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2 An Economic Theory of Tort Law •Peop le o f ten ha rm ea ch o the r b y do ing something wrong. – automobile accidents, – punching someone at bar, – a birth-control device causes infertility •Suppose tha t the v ic t im in ea ch o f the se cases initiates a law suit. Under what body of law can the victim sue?
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1 Law and Economics Lecture 7 University of Western Ontario Negligence rule: summary •Assum ing pe r fe c t compen sa t ion and each legal standard equal to the efficient level of care, every form of the negligence rule gives the injurer and victim incentives for efficient precaution. 4. Extensions of the model 1) Activity level 2) Judicial error - Imperfect assessment of care - Imperfect assessment of damages 3) Insurance 4) Regulation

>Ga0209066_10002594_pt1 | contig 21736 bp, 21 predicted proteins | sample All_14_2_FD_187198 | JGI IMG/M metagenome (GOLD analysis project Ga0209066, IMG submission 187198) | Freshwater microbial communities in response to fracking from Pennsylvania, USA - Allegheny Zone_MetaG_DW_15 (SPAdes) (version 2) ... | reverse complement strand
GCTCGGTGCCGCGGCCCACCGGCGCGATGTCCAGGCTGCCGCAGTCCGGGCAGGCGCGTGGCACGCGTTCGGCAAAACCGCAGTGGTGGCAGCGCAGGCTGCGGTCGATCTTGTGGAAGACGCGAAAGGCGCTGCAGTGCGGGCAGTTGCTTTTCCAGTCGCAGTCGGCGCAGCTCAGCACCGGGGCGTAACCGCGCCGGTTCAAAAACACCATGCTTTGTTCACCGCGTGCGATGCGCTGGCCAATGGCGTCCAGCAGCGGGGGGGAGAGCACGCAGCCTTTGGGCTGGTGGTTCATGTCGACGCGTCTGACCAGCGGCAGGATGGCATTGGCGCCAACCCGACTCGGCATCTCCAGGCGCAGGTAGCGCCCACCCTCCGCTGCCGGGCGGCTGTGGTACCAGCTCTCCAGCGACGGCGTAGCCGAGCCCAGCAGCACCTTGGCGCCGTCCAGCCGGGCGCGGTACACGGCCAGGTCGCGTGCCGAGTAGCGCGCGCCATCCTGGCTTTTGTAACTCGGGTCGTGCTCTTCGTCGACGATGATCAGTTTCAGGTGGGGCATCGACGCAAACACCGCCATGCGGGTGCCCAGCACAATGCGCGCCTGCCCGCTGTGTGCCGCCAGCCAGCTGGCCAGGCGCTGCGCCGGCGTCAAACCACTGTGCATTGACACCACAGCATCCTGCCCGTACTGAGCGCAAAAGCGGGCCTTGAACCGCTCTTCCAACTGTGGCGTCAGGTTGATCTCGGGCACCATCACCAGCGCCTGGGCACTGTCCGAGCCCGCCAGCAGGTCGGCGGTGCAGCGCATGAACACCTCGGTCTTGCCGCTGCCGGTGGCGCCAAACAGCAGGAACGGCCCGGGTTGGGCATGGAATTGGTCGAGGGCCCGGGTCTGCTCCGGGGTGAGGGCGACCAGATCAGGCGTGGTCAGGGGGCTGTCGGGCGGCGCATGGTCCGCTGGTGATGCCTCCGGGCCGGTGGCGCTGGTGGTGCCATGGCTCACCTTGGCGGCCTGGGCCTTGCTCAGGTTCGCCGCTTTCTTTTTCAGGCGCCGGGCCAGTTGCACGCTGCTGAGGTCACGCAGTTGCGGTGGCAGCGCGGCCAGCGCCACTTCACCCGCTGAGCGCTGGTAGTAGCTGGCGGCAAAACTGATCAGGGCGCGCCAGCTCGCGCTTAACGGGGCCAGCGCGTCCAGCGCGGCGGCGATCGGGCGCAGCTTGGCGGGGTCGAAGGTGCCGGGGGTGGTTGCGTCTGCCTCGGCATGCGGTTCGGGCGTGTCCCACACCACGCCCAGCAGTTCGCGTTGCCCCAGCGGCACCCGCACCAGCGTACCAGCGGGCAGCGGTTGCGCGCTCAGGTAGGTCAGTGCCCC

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2 1) Activity Level (p.211) Shavell – Accident law (Table 4) Residual bearer • Some liability rules induce some actors to avoid liability by satisfying the legal standard of care. In the end, someone must bear the cost of accidental harm. • We call that person the residual bearer. Residual bearer • Who is residual bearer of harm? –U n d e r th e s imp l e n e g l i gen ce ru l e The victim is the residual bearer of harm. –U n d e r th e ru l e o f s t r i c t l i a b i l i t y w i th a d e fe n se of contributory negligence The injurer is the residual bearer of harm. • In general, the residual bearer of harm internalizes the benefits of any of his or her actions that reduce the probability or severity of accidents, including more precaution and less activity.